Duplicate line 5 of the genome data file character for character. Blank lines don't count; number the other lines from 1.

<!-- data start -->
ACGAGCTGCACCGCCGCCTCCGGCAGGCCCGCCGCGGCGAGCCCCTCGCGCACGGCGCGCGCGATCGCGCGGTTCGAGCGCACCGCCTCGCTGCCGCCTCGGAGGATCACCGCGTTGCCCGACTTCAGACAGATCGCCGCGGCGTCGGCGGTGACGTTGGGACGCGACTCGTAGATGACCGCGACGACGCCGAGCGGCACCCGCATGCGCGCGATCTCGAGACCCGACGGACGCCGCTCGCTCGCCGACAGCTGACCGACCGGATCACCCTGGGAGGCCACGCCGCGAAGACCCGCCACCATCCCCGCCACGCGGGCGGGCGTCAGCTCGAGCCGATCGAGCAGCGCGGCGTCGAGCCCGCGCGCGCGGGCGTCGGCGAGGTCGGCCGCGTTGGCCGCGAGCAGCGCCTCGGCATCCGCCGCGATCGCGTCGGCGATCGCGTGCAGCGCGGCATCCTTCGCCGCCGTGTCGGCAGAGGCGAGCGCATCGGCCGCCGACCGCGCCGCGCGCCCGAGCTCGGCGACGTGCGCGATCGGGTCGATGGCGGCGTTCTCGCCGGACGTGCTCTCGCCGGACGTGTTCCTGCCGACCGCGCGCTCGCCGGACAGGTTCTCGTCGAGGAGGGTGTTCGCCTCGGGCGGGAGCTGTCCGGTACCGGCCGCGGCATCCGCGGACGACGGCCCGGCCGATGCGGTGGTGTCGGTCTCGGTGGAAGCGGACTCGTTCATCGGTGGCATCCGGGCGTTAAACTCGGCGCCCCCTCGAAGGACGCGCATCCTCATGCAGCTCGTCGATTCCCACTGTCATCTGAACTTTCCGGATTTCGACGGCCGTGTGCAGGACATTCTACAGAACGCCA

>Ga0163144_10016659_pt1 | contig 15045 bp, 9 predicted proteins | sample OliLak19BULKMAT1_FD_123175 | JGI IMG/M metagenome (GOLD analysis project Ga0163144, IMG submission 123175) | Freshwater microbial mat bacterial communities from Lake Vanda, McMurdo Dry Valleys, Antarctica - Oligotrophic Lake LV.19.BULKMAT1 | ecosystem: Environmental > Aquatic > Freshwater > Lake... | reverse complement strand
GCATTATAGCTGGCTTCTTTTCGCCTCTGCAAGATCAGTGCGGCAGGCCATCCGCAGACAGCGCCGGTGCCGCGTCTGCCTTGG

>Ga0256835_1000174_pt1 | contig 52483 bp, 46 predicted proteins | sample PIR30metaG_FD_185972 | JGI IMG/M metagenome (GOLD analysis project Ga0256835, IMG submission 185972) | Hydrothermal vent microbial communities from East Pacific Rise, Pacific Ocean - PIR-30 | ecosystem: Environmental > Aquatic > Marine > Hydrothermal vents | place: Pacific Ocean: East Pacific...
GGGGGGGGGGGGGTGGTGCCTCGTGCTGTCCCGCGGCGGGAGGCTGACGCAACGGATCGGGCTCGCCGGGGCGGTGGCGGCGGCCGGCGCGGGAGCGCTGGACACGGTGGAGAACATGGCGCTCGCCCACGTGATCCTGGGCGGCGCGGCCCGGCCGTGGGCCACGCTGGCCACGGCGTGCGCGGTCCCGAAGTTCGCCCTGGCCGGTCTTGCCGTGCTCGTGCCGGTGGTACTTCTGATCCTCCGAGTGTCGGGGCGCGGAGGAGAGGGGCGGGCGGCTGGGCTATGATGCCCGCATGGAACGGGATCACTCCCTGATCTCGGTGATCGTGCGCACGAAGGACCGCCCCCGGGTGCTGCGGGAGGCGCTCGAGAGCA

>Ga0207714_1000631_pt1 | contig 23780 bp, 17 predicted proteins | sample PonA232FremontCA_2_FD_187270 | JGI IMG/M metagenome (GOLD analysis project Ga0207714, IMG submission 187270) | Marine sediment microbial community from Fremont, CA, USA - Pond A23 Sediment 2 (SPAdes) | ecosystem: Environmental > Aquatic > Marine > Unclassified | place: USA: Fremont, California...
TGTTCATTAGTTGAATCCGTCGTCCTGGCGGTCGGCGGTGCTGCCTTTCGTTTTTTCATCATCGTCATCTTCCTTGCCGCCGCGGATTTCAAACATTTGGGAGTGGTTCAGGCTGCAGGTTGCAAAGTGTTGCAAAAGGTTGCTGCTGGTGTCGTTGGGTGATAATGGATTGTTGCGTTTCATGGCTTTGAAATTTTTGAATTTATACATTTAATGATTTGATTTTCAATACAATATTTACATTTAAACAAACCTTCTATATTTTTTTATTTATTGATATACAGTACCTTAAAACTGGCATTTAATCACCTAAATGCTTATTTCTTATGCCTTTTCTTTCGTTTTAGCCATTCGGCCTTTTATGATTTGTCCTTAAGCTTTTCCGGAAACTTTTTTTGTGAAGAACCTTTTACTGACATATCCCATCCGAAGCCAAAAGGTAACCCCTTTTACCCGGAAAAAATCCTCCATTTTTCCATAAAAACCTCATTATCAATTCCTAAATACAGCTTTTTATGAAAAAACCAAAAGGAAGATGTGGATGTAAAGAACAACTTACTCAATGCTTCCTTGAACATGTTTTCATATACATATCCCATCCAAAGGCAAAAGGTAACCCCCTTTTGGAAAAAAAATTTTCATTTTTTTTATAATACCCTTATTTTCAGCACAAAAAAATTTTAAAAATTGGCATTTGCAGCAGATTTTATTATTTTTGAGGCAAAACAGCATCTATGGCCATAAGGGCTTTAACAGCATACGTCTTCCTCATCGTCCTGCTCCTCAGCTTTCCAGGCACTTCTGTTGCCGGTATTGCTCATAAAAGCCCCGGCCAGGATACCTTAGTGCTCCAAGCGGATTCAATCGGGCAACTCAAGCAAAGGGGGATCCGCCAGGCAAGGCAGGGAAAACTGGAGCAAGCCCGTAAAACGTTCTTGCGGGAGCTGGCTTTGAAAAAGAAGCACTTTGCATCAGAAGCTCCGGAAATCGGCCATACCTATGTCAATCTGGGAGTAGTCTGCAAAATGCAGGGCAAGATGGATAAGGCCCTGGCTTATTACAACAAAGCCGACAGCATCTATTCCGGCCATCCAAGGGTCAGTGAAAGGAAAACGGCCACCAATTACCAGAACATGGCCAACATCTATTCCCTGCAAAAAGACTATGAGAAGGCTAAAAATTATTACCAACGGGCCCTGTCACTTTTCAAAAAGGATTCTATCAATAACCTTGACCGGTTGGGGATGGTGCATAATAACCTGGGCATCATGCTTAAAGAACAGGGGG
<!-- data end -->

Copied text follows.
GGGGGGGGGGGGGTGGTGCCTCGTGCTGTCCCGCGGCGGGAGGCTGACGCAACGGATCGGGCTCGCCGGGGCGGTGGCGGCGGCCGGCGCGGGAGCGCTGGACACGGTGGAGAACATGGCGCTCGCCCACGTGATCCTGGGCGGCGCGGCCCGGCCGTGGGCCACGCTGGCCACGGCGTGCGCGGTCCCGAAGTTCGCCCTGGCCGGTCTTGCCGTGCTCGTGCCGGTGGTACTTCTGATCCTCCGAGTGTCGGGGCGCGGAGGAGAGGGGCGGGCGGCTGGGCTATGATGCCCGCATGGAACGGGATCACTCCCTGATCTCGGTGATCGTGCGCACGAAGGACCGCCCCCGGGTGCTGCGGGAGGCGCTCGAGAGCA